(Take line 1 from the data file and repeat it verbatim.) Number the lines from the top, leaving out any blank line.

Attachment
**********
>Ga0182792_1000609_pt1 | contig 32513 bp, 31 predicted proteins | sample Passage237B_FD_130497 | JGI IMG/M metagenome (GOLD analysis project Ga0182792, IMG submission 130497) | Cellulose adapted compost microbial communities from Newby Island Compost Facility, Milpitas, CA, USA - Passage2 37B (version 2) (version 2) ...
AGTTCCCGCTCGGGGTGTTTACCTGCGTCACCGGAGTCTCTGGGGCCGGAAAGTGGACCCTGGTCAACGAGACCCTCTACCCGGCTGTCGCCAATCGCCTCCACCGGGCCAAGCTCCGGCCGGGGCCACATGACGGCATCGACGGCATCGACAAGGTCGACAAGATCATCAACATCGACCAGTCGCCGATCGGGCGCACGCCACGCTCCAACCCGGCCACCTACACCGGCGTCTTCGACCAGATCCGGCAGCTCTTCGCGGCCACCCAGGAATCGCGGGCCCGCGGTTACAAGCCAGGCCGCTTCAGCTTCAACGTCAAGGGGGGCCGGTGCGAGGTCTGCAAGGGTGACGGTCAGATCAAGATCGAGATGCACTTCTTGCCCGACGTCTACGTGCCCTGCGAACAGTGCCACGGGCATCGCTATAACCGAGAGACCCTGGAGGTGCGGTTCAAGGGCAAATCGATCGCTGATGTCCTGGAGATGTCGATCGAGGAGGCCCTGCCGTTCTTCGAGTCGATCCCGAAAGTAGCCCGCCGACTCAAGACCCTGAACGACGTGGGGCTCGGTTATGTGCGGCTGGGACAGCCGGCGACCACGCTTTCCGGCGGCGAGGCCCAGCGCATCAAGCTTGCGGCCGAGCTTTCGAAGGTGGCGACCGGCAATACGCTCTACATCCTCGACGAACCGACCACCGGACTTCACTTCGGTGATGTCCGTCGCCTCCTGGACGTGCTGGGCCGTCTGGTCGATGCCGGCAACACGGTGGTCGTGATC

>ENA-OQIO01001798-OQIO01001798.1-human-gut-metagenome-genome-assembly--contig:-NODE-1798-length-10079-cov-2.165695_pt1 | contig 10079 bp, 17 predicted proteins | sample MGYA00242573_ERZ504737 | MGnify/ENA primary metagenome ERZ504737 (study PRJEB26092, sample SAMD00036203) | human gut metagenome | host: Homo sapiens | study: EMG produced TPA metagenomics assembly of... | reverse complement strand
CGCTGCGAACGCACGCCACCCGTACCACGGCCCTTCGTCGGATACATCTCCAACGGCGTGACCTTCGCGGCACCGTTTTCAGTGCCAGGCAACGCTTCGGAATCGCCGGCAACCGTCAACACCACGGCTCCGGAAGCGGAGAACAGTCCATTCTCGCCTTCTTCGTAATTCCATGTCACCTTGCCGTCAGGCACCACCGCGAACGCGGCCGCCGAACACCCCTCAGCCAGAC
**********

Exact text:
>Ga0182792_1000609_pt1 | contig 32513 bp, 31 predicted proteins | sample Passage237B_FD_130497 | JGI IMG/M metagenome (GOLD analysis project Ga0182792, IMG submission 130497) | Cellulose adapted compost microbial communities from Newby Island Compost Facility, Milpitas, CA, USA - Passage2 37B (version 2) (version 2) ...